Functional medicine dysbiosisThe gut plays an essential role in our immune function as well as digesting and absorbing our food. The intestinal barrier provides an effective barrier from pathogenic bacteria as well a healthy environment for beneficial bacteria.

Our immune system has a tendency to decline with age which makes us more susceptible to infections as well as increasing our risk of other diseases.

Researchers and clinicians in Italy have performed the first detailed study of how our gastrointestinal tract changes as we age and how this impacts our overall health. They compared samples from patients of different ages who had routine endoscopic exams. They found that as we age the gut has an increase in interleukin 6 (IL-6) which causes the immune system to release IL-6 and trigger inflammation.

Further experiments have demonstrated that the increased levels of IL-6 directly lead to increased intestinal permeability with no physical differences seen in its structure. They also showed there was an association with a decreased immune response to microbes as we age, which may contribute to our increased susceptibility to infection as we get older.

Whenever you have inflammation present, the tight junctions and intestinal mucosa can become damaged causing gaps in the lining of the GI tract also known as “leaky gut”. We have to remember that the gastrointestinal lining is only one cell layer thick with the immune system on the other side. Toxic byproducts in the digestive tract can be absorbed into the bloodstream. The molecules of food and toxins can make their way through the GI lining and then eventually affect other systems throughout the body. Controlling inflammation is critical to prevent inflammatory bowel diseases as well as many autoimmune disorders.

It is critical to address what triggers these changes in gut permeability, immune response (ie. IL-6). Gut permeability can be affected by stress, gastrointestinal infections, NSAIDS, and alcohol. Supplements like L-glutamine and saccharomyces boulardii have many benefits on overall health including their significant effects on intestinal barrier function. Glutamine is the main fuel of the colonocytes and saccharomyces boulardii has powerful effects protecting the intestinal epithelial cells, maintaining intestinal barrier function, and increasing sIgA secretion. This is significant since sIgA is the body’s primary immune response. In addition, vitamin D has an immunomodulatory effect on regulatory T cells.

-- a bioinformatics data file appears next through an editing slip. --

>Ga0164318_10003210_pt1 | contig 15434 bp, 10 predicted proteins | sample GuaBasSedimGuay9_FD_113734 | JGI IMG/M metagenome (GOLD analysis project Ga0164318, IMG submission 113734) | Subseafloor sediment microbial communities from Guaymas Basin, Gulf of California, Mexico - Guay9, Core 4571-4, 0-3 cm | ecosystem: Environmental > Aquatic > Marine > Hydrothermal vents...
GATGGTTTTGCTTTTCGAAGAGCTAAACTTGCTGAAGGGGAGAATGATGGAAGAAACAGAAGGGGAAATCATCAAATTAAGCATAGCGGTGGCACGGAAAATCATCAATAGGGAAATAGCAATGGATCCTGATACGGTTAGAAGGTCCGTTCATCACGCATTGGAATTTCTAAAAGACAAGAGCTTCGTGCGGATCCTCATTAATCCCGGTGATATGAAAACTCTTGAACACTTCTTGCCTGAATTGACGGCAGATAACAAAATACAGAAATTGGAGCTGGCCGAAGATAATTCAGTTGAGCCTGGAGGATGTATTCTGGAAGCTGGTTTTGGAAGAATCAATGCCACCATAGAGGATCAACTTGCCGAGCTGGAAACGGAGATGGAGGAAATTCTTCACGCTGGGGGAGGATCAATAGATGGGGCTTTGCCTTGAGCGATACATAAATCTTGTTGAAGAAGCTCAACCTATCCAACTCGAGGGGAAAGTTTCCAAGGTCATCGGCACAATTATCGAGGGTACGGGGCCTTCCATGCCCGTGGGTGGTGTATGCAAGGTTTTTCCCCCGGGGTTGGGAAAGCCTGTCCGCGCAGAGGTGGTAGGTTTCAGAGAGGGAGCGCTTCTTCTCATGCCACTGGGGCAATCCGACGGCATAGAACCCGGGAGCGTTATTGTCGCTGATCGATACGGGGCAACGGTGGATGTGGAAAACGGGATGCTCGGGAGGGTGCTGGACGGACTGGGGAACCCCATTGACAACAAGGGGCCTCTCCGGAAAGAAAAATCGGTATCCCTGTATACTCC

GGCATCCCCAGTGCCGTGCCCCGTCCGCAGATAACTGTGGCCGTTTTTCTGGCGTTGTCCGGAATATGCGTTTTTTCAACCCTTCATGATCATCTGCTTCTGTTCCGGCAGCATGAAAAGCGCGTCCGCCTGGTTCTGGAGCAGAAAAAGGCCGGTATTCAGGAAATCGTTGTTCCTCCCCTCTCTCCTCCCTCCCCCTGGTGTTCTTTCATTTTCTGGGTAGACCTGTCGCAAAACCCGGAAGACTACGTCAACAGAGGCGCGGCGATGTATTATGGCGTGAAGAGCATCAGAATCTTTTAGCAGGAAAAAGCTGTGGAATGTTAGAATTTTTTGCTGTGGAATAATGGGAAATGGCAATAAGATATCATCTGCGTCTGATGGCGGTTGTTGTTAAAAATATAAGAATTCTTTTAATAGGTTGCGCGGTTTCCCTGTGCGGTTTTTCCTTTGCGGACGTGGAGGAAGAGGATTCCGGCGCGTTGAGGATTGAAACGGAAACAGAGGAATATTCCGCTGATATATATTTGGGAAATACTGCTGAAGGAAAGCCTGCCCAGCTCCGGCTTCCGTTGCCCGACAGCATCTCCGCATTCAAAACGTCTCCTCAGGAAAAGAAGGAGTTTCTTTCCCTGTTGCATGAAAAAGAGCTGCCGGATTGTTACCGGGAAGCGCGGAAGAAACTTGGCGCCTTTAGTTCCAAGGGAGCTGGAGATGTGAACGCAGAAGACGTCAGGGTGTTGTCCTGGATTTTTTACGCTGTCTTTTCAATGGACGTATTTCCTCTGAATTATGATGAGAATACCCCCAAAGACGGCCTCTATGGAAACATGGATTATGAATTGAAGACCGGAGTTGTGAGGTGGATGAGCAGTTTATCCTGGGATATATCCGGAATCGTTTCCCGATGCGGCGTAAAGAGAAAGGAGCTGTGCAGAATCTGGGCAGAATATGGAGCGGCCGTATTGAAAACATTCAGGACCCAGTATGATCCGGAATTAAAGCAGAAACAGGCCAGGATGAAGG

Environmental triggers that can cause inflammation are gluten and other food sensitivities as well as anything else coming in with the food such as toxins or molds. In addition, it is essential to assess the nutrient status of the person. This can be antioxidant status, vitamins, essential fatty acids, vitamin D, etc. Antioxidants like ubiquinone and essential fatty acids like fish oils can decrease IL-6.

The gastrointestinal microbiome changes as we age which interacts with the gut lining as well as the immune system. There are specialty labs that can assess the gastrointestinal microbiome by looking at the relative abundance and diversity of beneficial bacteria. In general a high diversity of beneficial bacteria is associated with healthy states of health whereas a low diversity is associated with many chronic conditions. These labs also test digestion and absorption markers, inflammatory and immune markers, and gastrointestinal infections and parasites.

Understanding and investigating into these factors will help us find better ways of preventing chronic conditions. For example, If there is a dysbiosis, we can manipulate this through antimicrobials, proteolytic enzymes, probiotics, and other nutrients as a way to stay healthy as we get older.

Source: Angela Man, Eugenio Bertelli, Silvia Rentini, Mari Regoli, Graham Briars, Mario Marini, Alastair Watson, Claudio Nicoletti. Age-associated modifications of intestinal permeability and innate immunity in human small intestine. Clinical Science, 2015; DOI:10.1042/CS20150046

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